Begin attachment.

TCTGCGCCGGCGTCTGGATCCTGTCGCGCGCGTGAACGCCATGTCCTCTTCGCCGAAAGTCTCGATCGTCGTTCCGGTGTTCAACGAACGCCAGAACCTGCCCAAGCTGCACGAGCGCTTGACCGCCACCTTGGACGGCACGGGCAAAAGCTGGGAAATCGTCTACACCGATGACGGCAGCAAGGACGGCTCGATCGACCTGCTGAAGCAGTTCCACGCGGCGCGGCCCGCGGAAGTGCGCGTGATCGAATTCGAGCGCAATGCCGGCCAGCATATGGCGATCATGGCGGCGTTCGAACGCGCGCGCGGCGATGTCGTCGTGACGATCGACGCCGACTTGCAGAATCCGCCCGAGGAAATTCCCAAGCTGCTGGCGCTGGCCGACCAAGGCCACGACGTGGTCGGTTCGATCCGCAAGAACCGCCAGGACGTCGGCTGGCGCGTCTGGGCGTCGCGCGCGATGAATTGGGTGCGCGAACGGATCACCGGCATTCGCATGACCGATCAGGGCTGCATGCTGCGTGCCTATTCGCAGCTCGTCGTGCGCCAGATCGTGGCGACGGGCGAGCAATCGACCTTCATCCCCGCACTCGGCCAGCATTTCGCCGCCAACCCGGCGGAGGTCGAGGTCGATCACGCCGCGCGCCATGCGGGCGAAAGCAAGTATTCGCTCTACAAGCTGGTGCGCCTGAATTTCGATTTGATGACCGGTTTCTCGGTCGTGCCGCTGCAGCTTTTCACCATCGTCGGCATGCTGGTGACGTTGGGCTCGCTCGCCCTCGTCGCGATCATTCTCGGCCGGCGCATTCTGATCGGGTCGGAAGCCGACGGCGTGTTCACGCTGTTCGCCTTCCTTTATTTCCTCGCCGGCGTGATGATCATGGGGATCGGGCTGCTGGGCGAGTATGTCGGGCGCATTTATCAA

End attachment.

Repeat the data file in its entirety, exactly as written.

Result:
TCTGCGCCGGCGTCTGGATCCTGTCGCGCGCGTGAACGCCATGTCCTCTTCGCCGAAAGTCTCGATCGTCGTTCCGGTGTTCAACGAACGCCAGAACCTGCCCAAGCTGCACGAGCGCTTGACCGCCACCTTGGACGGCACGGGCAAAAGCTGGGAAATCGTCTACACCGATGACGGCAGCAAGGACGGCTCGATCGACCTGCTGAAGCAGTTCCACGCGGCGCGGCCCGCGGAAGTGCGCGTGATCGAATTCGAGCGCAATGCCGGCCAGCATATGGCGATCATGGCGGCGTTCGAACGCGCGCGCGGCGATGTCGTCGTGACGATCGACGCCGACTTGCAGAATCCGCCCGAGGAAATTCCCAAGCTGCTGGCGCTGGCCGACCAAGGCCACGACGTGGTCGGTTCGATCCGCAAGAACCGCCAGGACGTCGGCTGGCGCGTCTGGGCGTCGCGCGCGATGAATTGGGTGCGCGAACGGATCACCGGCATTCGCATGACCGATCAGGGCTGCATGCTGCGTGCCTATTCGCAGCTCGTCGTGCGCCAGATCGTGGCGACGGGCGAGCAATCGACCTTCATCCCCGCACTCGGCCAGCATTTCGCCGCCAACCCGGCGGAGGTCGAGGTCGATCACGCCGCGCGCCATGCGGGCGAAAGCAAGTATTCGCTCTACAAGCTGGTGCGCCTGAATTTCGATTTGATGACCGGTTTCTCGGTCGTGCCGCTGCAGCTTTTCACCATCGTCGGCATGCTGGTGACGTTGGGCTCGCTCGCCCTCGTCGCGATCATTCTCGGCCGGCGCATTCTGATCGGGTCGGAAGCCGACGGCGTGTTCACGCTGTTCGCCTTCCTTTATTTCCTCGCCGGCGTGATGATCATGGGGATCGGGCTGCTGGGCGAGTATGTCGGGCGCATTTATCAA